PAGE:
Marks & Spencer Group PLC on Friday said it expects the Covid-19 pandemic to weigh heavily on the performance of its clothing and home and international businesses and hurt profit.

Shares in Marks & Spencer closed 8.2p lower to 107.8p following the statement.

While the food business "remained strong", M&S said its final pre-tax profit for its financial year ending March 31 might be at the bottom end of the £440 million to £460 million range due to "very depressed trading in clothing and home".

The company's pre-tax profit forecast outturn in its final quarter so far, before adjusting items, was hurt by Covid-19 but remained within the range of market expectations and its previous guidance until this week.

Although the Clothing & Home and International divisions are "likely to be severely impacted" for the next 9 to 12 months, the extent of this is unknown, and M&S said it currently cannot give "meaningful guidance on future earnings".

The clothing, food and homeware retailer stated that it is still "confident" in the future of its business once the crisis surrounding the virus is over and has been running various scenarios assessing the potential damage to profit, sales, and cash flows.

M&S said it will need to manage costs associated with its Clothing & Home division, but does "expect to be able to redeploy significant numbers of colleagues to support the Food business".

M&S is preparing for the possibility of temporary store closures but noted that its "business model of operating parallel Clothing and Food businesses" combined with a strategy of moving online, "should provide more resilience than some single-sector businesses".

At a minimum, Clothing & Home revenue will fall in the first three to four months of its 2021 financial year, though may improve over the summer. Margins are likely to suffer due to surplus unsold seasonal stocks and the likelihood of "clearance activity in the marketplace". As such, the retailer is taking steps to defer its supply.

At present, M&S is not assuming it will return to normal trading in Autumn - though its food business is forecast "to trade profitably throughout".

So far, it has seen some benefit from customers stocking up but its "heavy bias to chilled and fresh" means it did not experience "the forward buying uplift experienced by the major grocers".

Nonetheless, a move towards eating at home during the pandemic is likely to "continue to benefit sales in the months ahead".

Supply disruption is expected, though not predicted to be "prolonged or financially material". Its International business, however, will likely see a significant drop in sales as many of its markets "are adversely affected by local outbreaks of the virus and in some cases lockdown and closures".

Also on the horizon are further costs associated with Brexit, which will likely hurt its Irish and French businesses starting at the end of the year.

M&S said it welcomes the UK business rates holiday extension, having paid GBP180 million in business rates on stores in Britain last year.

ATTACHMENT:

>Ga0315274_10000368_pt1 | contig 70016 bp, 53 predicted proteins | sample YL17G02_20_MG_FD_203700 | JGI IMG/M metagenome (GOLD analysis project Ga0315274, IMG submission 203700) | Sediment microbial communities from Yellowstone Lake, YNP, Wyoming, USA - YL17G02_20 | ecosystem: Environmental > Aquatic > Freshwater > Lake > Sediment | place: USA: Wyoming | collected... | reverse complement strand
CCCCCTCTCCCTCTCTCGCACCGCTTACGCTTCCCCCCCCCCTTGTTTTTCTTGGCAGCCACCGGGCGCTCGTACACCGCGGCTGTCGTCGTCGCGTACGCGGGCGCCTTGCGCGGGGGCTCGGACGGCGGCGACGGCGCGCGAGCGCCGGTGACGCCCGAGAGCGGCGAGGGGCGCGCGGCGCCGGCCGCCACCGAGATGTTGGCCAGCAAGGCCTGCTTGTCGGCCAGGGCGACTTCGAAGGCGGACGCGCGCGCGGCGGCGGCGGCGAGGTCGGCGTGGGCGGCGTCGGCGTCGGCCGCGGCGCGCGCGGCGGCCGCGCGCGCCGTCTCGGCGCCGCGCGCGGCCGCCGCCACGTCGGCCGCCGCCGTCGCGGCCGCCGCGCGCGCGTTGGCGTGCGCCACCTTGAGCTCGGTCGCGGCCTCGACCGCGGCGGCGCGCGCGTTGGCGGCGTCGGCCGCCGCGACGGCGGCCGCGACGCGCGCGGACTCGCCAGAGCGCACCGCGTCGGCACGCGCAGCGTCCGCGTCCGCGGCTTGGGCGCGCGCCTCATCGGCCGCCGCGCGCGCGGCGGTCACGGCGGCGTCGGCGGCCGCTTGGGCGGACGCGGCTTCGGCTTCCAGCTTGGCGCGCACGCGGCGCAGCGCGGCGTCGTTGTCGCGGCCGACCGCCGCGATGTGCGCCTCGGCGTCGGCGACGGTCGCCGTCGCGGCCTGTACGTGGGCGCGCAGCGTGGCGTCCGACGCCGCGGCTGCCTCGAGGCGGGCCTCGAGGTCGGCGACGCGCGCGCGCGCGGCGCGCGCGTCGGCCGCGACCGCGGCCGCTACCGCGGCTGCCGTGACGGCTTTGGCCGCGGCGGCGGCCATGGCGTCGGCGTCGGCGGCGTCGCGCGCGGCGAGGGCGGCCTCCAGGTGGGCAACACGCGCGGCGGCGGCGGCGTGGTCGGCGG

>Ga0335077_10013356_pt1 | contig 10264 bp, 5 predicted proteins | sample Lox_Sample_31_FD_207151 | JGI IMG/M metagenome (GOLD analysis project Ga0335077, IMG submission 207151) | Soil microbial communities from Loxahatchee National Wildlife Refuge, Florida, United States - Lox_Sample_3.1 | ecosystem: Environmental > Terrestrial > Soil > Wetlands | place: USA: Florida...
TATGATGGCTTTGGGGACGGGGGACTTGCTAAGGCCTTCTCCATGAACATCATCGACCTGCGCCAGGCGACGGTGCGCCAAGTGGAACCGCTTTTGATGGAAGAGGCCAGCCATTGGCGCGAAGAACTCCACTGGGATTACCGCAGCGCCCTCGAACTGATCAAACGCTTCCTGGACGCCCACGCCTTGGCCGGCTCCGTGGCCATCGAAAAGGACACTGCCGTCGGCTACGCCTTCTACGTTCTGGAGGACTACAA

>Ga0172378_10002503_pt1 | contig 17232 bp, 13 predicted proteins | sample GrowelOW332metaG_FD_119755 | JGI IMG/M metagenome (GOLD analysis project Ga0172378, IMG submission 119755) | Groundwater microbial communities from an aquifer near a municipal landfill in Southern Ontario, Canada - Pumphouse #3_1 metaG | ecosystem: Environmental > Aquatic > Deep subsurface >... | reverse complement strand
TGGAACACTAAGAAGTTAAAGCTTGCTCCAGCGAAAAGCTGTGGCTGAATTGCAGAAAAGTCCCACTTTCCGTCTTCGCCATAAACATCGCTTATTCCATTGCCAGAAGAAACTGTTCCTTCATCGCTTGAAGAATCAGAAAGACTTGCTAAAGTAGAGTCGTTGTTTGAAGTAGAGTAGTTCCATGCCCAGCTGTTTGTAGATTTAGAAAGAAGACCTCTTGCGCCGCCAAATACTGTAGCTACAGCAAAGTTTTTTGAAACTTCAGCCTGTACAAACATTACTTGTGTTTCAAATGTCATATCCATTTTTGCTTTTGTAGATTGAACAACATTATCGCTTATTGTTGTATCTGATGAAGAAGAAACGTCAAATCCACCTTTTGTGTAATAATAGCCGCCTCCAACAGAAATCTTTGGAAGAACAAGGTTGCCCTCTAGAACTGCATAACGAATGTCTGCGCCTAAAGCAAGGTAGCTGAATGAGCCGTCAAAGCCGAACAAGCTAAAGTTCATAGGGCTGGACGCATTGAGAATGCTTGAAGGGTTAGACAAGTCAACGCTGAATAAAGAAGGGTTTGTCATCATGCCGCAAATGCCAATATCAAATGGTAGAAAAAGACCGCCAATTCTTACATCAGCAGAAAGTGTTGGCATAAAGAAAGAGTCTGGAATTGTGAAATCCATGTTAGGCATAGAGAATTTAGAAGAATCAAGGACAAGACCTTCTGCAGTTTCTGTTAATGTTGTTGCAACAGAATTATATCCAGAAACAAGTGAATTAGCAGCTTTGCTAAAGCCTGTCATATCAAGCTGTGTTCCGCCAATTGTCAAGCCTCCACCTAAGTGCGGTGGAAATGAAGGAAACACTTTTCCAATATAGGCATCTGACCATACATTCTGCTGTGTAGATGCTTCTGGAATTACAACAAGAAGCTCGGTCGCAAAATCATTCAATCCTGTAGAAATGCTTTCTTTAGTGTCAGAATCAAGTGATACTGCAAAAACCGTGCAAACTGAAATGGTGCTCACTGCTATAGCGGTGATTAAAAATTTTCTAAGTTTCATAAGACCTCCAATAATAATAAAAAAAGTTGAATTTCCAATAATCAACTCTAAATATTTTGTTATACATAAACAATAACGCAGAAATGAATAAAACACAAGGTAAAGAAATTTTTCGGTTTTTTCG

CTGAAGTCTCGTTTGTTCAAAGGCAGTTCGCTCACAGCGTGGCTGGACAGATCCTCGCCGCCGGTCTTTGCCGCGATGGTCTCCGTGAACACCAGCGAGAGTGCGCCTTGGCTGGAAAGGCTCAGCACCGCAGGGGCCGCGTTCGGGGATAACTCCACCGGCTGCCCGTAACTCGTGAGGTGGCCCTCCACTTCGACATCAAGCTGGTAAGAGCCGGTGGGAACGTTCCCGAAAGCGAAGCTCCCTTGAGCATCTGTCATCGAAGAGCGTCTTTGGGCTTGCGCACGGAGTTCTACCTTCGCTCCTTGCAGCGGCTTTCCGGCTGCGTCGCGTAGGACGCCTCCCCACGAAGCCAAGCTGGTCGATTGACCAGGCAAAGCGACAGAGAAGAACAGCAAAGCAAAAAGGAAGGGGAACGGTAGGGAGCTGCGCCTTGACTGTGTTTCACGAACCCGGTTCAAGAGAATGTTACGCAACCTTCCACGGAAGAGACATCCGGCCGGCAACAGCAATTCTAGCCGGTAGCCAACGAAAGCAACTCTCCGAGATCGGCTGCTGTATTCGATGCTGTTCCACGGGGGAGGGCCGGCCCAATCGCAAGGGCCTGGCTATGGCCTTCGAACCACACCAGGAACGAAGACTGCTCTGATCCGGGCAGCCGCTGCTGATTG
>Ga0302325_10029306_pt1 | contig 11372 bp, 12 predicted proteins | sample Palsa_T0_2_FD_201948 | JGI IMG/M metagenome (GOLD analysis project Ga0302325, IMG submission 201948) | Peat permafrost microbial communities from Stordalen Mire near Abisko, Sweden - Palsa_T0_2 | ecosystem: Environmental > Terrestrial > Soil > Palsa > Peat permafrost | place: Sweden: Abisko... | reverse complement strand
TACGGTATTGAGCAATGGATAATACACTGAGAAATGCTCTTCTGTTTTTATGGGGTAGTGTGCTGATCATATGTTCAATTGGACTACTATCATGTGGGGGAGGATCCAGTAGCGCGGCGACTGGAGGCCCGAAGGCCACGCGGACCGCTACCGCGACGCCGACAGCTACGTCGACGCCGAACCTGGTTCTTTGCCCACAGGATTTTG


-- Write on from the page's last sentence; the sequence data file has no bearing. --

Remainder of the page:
The company has postponed capital commitments and has committed to spend only around GBP80 million of its planned GBP400 million financial 2021 capital expenditures.

M&S will redeploy all staff from Clothing & Home into Food if practical and will defer all pay increases. It also plans to grow its online business.

Non-essential spending will be reduced at all levels, with non-essential recruitment frozen and marketing spend reduced. It is cutting its supply pipeline by more than GBP100 million and holding over stock.

M&S does not expect to pay a final dividend for its 2020 financial year, saving around GBP130 million, and will review its policy along with its interim results in November.

At present, the company has a GBP1.1 billion undrawn revolving credit facility maturing April 2023, and another GBP50 million of uncommitted facilities. It also has cash balances totalling approximately GBP185 million. Its total liquidity is GBP1.34 billion.

M&S's revolving credit facility has a single financial covenant, "that the ratio of earnings before interest, tax, depreciation, amortisation to net interest plus IFRS16 depreciation will not be less than 2.6 times at the date of measurement, tested semi-annually by reference to the preceding 12 months". M&S said it is tough to makes forecasts but it will monitor its compliance with this covenant.

"While there are many uncertainties, we expect to come through this period in a strengthened competitive position. We have a strong Food business and can balance activity between our operations under the single M&S brand. We have a well-developed online proposition in Clothing & Home and a 50% shareholding in Ocado Retail, the UK's fastest growing pure play online retailer. M&S is a strongly cash generative business and has access to very substantial facilities and liquidity," M&S said.

"The board remains confident of the transformation programme and does not believe that the long-term value of M&S beyond the coming year will be impacted by the virus," it added.